Sunday, May 4, 2014

Camel Children

You never truly know how long your children can hold their breath until you tell them they can have “just one swallow” of your drink.

In the pool, when you’re trying to convince them that going underwater isn’t going to kill them, anything over 5 seconds is a major accomplishment, to be praised incessantly and talked about for days afterward.  But when they get hold of your straw, they can go 3 or 4 minutes, easy.  When they finally release it, there’s a great gasping intake of air—their lungs are practically bursting with the effort.  Sometimes they look a little blue.  It takes them several whole breaths to recover so they can dive back in for another try at the world record.

In our house, we refer to small humans who do this as “camel children.”  For some reason, all three of our kids have this trait.  It can become disconcerting to take two sips out of your drink and then realize you need a refill.  But after a while you get used to it.  And you yell a lot.  It’s a bit like a bad comedy skit, actually.

“Hey, put that back!”
“No, wait, don’t actually spit it back into the ... no, never mind.  Drink all you want.  I’ll just get another cup.”

My dad always had a bit of germophobia when it came to my brother and I drinking out of his glass.  Not that we wanted to very often—he always drank tea, which we thought was disgusting.  Not as disgusting as coffee, of course, but close.  Oddly, tea (and water) is pretty much all I drink these days.  Although I will admit to spiking my tea with fruit juice.  Keeps it from getting boring and it’s better for me than sugar.  Probably.  Anyways, straight fruit juice is too sweet (and expensive) to drink with any regularity, and straight tea is too strong to drink without sweetener and too close to water to drink at mealtimes, for me.  I drink water all day long, but, at meals, I need something with a bit more character.  Tea is better than water for this purpose, but not by much.  So, combine the two, and voilà.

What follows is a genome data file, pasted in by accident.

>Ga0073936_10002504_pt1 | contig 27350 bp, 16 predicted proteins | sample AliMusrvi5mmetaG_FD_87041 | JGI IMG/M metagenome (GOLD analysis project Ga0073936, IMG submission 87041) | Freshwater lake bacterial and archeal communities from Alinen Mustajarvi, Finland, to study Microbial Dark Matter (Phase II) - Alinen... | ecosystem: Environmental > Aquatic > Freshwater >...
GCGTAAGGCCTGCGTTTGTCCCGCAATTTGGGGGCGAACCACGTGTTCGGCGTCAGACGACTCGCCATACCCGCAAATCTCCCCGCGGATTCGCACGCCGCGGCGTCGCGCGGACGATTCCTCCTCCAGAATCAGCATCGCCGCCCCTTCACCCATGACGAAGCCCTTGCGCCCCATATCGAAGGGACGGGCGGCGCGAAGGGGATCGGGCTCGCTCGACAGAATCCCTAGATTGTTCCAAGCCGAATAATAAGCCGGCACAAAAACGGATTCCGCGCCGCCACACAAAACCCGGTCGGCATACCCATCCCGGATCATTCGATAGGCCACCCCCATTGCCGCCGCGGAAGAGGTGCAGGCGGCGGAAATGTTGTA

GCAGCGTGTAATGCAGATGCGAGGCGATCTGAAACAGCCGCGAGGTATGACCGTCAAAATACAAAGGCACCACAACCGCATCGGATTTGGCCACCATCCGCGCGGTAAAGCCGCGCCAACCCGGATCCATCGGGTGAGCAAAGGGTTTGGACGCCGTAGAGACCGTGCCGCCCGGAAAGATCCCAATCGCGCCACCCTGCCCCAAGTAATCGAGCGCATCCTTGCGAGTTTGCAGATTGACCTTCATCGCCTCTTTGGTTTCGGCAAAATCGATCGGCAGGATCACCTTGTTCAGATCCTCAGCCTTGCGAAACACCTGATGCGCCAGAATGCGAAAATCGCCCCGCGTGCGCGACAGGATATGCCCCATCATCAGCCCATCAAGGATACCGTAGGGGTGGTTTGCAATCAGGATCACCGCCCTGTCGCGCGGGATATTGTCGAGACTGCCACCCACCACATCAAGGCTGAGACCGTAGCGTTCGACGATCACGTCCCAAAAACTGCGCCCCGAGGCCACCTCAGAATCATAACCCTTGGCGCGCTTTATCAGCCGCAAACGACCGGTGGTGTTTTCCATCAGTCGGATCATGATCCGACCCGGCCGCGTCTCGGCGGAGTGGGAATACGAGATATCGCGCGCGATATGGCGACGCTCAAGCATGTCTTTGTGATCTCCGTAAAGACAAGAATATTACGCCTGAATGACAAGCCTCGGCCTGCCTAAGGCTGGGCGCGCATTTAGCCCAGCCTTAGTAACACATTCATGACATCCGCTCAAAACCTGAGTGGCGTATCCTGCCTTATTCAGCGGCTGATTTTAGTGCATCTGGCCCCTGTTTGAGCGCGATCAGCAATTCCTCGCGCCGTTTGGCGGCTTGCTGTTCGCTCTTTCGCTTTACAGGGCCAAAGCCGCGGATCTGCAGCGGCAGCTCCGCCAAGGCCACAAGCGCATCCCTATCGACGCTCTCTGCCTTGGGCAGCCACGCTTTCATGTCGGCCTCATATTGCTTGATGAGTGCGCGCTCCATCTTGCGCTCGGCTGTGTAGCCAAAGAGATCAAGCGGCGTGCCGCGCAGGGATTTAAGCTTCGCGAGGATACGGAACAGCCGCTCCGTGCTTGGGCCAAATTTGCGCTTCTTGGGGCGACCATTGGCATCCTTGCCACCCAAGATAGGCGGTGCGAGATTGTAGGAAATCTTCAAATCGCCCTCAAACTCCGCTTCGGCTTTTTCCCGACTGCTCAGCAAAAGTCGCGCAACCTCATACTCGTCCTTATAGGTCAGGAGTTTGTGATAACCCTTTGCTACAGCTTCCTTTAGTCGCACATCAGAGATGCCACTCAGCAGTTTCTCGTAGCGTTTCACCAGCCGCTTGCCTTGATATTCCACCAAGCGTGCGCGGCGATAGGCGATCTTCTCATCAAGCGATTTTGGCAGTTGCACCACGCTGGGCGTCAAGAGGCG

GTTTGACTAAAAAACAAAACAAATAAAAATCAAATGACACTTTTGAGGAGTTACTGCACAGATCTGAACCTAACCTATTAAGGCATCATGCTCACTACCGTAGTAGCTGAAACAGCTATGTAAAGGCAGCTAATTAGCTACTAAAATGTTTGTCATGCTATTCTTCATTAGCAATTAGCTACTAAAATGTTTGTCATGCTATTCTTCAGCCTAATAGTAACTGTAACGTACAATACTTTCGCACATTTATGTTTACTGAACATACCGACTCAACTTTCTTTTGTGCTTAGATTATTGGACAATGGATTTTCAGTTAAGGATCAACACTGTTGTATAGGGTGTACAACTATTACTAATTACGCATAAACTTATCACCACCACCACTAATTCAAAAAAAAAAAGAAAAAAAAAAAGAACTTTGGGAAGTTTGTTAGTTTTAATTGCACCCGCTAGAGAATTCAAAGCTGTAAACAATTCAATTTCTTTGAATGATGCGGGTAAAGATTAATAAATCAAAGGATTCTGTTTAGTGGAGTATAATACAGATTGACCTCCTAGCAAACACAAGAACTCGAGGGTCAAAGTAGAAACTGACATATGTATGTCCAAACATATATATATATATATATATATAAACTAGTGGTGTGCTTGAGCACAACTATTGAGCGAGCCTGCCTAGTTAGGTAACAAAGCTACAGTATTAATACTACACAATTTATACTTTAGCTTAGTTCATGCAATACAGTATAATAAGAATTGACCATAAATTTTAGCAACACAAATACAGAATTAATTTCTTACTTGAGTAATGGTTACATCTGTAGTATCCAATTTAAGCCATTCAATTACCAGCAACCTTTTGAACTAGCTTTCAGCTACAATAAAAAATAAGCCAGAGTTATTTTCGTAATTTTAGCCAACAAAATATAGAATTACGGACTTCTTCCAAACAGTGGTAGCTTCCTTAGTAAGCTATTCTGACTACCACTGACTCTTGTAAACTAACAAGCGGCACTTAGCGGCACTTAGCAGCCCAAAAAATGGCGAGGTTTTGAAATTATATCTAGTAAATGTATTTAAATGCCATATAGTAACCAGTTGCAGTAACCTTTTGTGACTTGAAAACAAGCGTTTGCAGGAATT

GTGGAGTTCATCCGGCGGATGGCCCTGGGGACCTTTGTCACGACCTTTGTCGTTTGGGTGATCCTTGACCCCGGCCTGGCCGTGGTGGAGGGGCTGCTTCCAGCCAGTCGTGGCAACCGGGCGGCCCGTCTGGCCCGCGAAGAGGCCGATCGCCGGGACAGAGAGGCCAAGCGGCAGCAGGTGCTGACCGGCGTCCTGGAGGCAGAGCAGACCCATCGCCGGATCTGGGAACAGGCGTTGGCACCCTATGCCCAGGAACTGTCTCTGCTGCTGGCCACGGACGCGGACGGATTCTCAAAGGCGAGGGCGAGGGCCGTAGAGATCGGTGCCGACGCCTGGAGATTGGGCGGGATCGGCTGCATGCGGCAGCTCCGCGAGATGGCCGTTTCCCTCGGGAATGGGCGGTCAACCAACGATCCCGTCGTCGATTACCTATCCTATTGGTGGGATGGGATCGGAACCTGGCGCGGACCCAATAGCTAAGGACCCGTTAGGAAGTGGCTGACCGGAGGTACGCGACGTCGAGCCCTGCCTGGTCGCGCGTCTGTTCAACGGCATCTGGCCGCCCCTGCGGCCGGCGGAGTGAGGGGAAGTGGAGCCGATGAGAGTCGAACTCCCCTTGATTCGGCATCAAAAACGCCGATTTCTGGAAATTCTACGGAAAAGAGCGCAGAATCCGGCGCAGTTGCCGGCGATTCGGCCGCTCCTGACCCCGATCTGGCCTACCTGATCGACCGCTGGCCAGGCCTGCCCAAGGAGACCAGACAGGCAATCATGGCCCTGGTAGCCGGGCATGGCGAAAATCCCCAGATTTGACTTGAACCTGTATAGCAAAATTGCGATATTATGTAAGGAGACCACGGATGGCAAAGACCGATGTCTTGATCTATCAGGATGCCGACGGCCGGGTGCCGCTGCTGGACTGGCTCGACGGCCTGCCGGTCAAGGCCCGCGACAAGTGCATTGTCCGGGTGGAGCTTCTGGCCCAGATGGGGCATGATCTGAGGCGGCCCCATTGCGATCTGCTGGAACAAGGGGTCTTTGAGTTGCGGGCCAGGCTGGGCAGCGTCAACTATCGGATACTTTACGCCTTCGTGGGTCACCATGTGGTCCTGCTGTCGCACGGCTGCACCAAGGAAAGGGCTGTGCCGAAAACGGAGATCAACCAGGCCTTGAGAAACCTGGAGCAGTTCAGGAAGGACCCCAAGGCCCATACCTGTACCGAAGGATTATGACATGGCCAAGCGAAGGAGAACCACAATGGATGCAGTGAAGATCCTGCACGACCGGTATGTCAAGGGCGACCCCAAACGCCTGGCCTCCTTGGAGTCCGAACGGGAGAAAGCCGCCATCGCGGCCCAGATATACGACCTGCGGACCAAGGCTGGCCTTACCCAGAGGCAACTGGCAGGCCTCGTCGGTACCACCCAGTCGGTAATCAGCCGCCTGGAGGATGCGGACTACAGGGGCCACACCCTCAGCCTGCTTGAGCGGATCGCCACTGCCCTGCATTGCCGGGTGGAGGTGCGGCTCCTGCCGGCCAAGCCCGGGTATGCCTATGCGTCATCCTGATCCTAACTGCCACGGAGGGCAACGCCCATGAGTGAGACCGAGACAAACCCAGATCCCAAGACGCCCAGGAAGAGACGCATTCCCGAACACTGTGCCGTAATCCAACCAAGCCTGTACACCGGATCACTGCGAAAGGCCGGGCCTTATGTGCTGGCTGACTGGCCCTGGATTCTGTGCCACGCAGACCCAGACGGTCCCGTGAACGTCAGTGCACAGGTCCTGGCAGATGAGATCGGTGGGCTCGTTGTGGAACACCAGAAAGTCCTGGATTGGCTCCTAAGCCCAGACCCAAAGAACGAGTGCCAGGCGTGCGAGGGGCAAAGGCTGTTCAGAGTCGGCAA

Anyway, I never understood the whole germophobia thing, at least not from a parental point of view.  When you first bring home that first child, all scrubbed and pink and perfect, you probably have visions of everyone washing their hands before they touch the baby, regular bleaching of all the nursery toys, and compulsive disinfection of all surfaces your baby might ever touch, or, worse yet, lick.  By the time you get to child three (and usually long before), you’re happy if you can just keep the Windex and Pine-Sol out of their mouths.  They drool and spit everywhere.  They get sick and bodily fluids spew out of nearly every orifice.  They pee on the floor when you’re trying to potty train them.  And they poop: regularly, spectacularly, at inconvenient times, in inconvenient places, and in every possible color and consistency you can imagine (and some you can’t).  My daughter pooped four times a day for months.  Wash your hands before you touch them?  Yeah, right.

So I’ve never quite been able to grasp how you can maintain any fear of germs as a parent.  Your entire life is germs when you’re a parent.  The most you can hope for is that, every once in a while, your partner is willing to deal with the germs every once in a while, long enough for you maybe grab a bite to eat between poops.  Drinking out of your glass?  Man, I got over that one a long time ago.

So it’s not any fear of germs I have when my children come for my beverages.  It’s mainly the inconvenience.  Having to get back up and refill my glass or cup constantly.  ‘Cause, you know: they can drink it, but refill it?  Suddenly they’re magically incapable of operating the cup.

“I can’t get the lid off!”
“Oh bring it back here and I’ll do it.  And don’t forget to put the ice in first this time, okay??  And don’t spill it!”

Yes, only your oh-so-clever children are capable of spilling an empty glass.  They’ve drained it completely dry, yet somehow they can still find at least a few last drops to dribble on the carpet.  It’s okay if they have to turn the glass completely upside-down in order to do this.  They’re industrious that way.